February 05, 2007
by: jovial_cynic
Like most gear heads, I've got lots of boxes of misc. parts sitting around in my garage. I've got a bunch of trash pressure plate housings, various suspension bits, and a box of starters.

For the last couple of years when I've worked on L-series engines, I've consistently encountered a problem trying to start the engines. I always figured it was just a bad ground, on account of the "i think i can, i think i can" behavior of the starter... it would go "rrr rrr rrr whump, rrr rrr rrr whump," and eventually kick over, but not without a long fight.

As I started to put bits and pieces onto my engine, I threw the starter on it and figured I'd wind it up and see how it turns while sitting on my out-of-the-car engine stand. Incidentally, it's much easier to put a starter on the car when it's out of the car. It's also a lot easier when you have an air ratchet.

Anyway, I used some jumper cables to connect the battery to the starter and cranked it... and sure enough, "rrr rrr rrr whump." Bad ground again? Bad battery? I drove my wife's minivan close enough to the stand to use the van's known-good battery, and still, the same problem.

Maybe it was a bad starter. I grabbed my box of starters and began testing them. Each one worked while off the engine, but one after the other, they'd fail when bolted up. And after five starters (yes, I've got a lot of starters sitting around), I noticed that the next starter to test was bigger than the others. Bigger around.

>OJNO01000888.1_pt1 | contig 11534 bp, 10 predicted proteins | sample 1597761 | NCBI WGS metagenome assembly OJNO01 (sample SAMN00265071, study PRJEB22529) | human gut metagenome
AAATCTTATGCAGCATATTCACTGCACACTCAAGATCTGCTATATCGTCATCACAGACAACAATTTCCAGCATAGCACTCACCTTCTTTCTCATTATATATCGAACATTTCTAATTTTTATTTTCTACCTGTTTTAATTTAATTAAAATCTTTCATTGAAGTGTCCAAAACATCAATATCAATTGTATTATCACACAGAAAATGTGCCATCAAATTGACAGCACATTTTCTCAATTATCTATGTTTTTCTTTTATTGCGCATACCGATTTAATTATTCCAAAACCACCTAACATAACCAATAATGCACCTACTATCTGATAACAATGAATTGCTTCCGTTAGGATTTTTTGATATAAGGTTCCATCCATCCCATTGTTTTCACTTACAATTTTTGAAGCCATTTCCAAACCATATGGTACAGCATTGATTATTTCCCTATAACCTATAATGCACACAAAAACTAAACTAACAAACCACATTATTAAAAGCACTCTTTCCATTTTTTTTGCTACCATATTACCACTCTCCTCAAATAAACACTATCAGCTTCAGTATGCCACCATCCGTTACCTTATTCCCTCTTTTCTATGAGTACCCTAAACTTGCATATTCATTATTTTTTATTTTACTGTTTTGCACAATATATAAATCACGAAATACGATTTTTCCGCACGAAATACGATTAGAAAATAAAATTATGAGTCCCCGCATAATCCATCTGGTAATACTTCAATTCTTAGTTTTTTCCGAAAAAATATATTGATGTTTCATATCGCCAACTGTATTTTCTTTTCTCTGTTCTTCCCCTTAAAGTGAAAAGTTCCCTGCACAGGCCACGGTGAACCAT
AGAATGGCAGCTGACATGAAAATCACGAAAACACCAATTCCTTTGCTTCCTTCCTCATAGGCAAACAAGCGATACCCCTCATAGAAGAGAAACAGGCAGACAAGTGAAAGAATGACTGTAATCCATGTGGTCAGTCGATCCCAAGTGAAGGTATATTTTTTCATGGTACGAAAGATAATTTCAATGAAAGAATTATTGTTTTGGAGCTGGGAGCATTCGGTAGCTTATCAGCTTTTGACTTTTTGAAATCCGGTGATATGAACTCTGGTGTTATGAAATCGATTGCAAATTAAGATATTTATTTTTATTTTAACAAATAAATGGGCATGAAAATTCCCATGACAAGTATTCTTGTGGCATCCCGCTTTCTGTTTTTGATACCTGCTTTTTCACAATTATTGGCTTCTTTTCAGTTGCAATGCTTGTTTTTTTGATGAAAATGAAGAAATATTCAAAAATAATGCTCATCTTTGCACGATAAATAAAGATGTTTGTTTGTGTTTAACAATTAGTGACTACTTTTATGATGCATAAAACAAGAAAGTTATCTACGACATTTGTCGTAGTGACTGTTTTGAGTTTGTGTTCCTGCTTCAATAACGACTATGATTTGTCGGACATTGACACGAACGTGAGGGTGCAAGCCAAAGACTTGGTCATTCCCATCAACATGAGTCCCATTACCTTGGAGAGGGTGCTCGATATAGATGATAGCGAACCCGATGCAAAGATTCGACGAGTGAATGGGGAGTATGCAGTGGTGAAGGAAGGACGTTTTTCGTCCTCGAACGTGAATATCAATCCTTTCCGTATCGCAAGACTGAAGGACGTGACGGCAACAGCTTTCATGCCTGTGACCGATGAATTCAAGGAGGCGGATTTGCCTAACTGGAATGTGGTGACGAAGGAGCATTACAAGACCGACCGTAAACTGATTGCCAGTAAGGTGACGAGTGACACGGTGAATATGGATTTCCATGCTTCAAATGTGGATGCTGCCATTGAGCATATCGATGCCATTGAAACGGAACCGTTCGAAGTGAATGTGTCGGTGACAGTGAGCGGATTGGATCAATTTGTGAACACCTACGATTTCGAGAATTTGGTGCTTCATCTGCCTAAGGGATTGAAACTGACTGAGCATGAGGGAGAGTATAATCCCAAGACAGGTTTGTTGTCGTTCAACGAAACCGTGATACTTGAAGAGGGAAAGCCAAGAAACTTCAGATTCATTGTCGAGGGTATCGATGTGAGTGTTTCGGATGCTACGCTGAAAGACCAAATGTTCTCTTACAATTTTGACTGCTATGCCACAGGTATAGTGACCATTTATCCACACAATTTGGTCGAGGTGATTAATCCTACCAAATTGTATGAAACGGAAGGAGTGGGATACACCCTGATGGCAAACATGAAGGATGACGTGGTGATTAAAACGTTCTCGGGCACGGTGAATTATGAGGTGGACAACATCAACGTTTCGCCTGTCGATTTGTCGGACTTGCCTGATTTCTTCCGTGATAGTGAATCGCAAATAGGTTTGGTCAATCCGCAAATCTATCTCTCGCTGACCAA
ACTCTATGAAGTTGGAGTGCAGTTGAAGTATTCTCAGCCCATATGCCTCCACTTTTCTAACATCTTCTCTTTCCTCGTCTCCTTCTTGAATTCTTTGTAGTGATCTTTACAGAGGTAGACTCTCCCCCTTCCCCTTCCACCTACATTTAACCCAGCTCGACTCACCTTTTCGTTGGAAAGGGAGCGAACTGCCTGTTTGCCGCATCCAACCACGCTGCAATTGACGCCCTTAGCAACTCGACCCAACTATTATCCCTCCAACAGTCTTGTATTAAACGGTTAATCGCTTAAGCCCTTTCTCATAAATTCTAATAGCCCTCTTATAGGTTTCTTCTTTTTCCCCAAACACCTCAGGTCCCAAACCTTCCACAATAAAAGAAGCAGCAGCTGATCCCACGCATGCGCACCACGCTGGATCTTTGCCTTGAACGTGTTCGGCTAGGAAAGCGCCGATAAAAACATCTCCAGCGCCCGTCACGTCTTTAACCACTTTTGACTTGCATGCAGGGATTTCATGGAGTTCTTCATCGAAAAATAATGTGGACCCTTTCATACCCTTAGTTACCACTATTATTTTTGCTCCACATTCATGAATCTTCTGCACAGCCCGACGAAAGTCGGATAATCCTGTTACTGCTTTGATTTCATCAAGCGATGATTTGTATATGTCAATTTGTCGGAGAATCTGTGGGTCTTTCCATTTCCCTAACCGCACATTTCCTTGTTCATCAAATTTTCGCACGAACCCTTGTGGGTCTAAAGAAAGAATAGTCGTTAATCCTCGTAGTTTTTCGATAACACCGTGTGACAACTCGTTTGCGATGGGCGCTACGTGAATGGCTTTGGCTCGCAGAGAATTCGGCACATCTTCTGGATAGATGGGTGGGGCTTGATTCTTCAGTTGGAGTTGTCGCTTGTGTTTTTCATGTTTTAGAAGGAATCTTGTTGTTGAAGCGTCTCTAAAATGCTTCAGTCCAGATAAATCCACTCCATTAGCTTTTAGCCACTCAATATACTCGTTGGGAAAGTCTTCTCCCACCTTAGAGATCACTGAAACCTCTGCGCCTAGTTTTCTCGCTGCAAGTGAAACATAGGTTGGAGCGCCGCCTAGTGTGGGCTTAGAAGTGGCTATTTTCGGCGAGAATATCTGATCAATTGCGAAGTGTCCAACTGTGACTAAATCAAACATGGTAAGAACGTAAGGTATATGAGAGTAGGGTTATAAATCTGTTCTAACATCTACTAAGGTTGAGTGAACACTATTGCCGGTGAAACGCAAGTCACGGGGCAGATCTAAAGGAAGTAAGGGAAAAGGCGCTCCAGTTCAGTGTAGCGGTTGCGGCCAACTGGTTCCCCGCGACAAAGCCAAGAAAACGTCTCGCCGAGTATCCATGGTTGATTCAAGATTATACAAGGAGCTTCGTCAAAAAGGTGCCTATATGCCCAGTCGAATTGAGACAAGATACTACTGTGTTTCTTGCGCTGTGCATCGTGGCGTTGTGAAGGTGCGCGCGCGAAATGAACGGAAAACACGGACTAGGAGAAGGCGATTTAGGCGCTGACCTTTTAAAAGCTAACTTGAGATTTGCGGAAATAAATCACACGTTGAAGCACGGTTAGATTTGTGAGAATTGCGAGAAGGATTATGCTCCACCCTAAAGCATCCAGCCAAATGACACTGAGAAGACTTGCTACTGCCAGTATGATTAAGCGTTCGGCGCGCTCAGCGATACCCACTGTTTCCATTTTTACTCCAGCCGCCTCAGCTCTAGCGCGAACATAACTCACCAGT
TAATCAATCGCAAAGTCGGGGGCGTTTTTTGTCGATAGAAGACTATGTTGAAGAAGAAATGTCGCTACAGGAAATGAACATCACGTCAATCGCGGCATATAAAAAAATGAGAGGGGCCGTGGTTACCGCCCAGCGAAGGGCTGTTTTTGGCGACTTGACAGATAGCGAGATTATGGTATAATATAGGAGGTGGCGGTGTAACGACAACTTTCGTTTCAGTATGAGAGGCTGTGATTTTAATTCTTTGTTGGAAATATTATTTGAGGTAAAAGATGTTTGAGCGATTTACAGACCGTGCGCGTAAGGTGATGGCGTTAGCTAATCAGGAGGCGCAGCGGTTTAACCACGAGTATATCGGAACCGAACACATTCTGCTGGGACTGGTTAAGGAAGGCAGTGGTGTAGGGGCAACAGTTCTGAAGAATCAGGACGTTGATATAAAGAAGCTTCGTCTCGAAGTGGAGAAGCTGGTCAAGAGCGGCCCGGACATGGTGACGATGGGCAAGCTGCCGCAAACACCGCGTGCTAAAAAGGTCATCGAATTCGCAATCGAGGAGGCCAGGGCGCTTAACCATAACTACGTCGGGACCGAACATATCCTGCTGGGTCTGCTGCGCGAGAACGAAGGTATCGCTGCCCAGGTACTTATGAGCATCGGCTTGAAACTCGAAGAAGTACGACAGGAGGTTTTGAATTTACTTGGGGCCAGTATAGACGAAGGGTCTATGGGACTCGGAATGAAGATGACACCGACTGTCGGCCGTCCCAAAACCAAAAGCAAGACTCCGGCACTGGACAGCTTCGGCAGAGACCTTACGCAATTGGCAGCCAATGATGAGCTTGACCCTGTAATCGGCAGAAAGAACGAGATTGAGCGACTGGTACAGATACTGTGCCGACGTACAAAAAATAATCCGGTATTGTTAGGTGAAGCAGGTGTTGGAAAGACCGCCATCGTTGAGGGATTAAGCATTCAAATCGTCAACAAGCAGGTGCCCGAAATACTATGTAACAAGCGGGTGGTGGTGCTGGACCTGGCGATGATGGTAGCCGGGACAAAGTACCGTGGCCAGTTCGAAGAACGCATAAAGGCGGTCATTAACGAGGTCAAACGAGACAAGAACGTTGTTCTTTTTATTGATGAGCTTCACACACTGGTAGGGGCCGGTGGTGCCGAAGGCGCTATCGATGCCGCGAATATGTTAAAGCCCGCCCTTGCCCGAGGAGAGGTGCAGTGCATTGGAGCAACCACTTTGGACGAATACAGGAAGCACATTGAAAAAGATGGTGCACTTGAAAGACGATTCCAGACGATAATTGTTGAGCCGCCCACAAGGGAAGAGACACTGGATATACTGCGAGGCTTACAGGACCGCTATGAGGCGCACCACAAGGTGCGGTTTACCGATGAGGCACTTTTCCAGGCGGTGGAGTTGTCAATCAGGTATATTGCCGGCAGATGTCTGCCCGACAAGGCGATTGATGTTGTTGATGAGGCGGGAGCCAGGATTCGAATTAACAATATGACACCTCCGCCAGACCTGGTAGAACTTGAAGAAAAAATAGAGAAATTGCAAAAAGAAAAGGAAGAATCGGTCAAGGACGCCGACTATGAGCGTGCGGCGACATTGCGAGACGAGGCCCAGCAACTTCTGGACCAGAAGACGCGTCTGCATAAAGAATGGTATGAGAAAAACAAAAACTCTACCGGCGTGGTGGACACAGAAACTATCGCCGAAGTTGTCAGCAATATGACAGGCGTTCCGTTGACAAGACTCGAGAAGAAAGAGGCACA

Now, I'll have you know that I've always known that I had some larger starters in my box of starters. I've known that they were there, and I've always avoided them, because... well, because my first love is computers, and in the world of computers, smaller is better because technology is always moving towards miniaturization.

It turns out that starter motors don't exactly move in the direction of technology the way computers do. In the world of starters, bigger DOES equal better. And sure enough, after mounting the larger starter up, it engaged for a second and then free-spun, doing nothing. I yanked the starter off and looked at the teeth -- all worn down to nubbins. I should have looked first. Fortunately, I have THREE more large starters, one of which has good teeth, so I bolted that one up, and then...

Flawless. The engine cranked over exactly as it should, ending the mystery of the starter problems in my car.

Update: I was wrong. The solution wasn't the starter. In fact, the problem wasn't starter, either. I accidentally connected the ground strap to a peg on the starter which... shouldn't have been grounded. Whoops.
np category: 510


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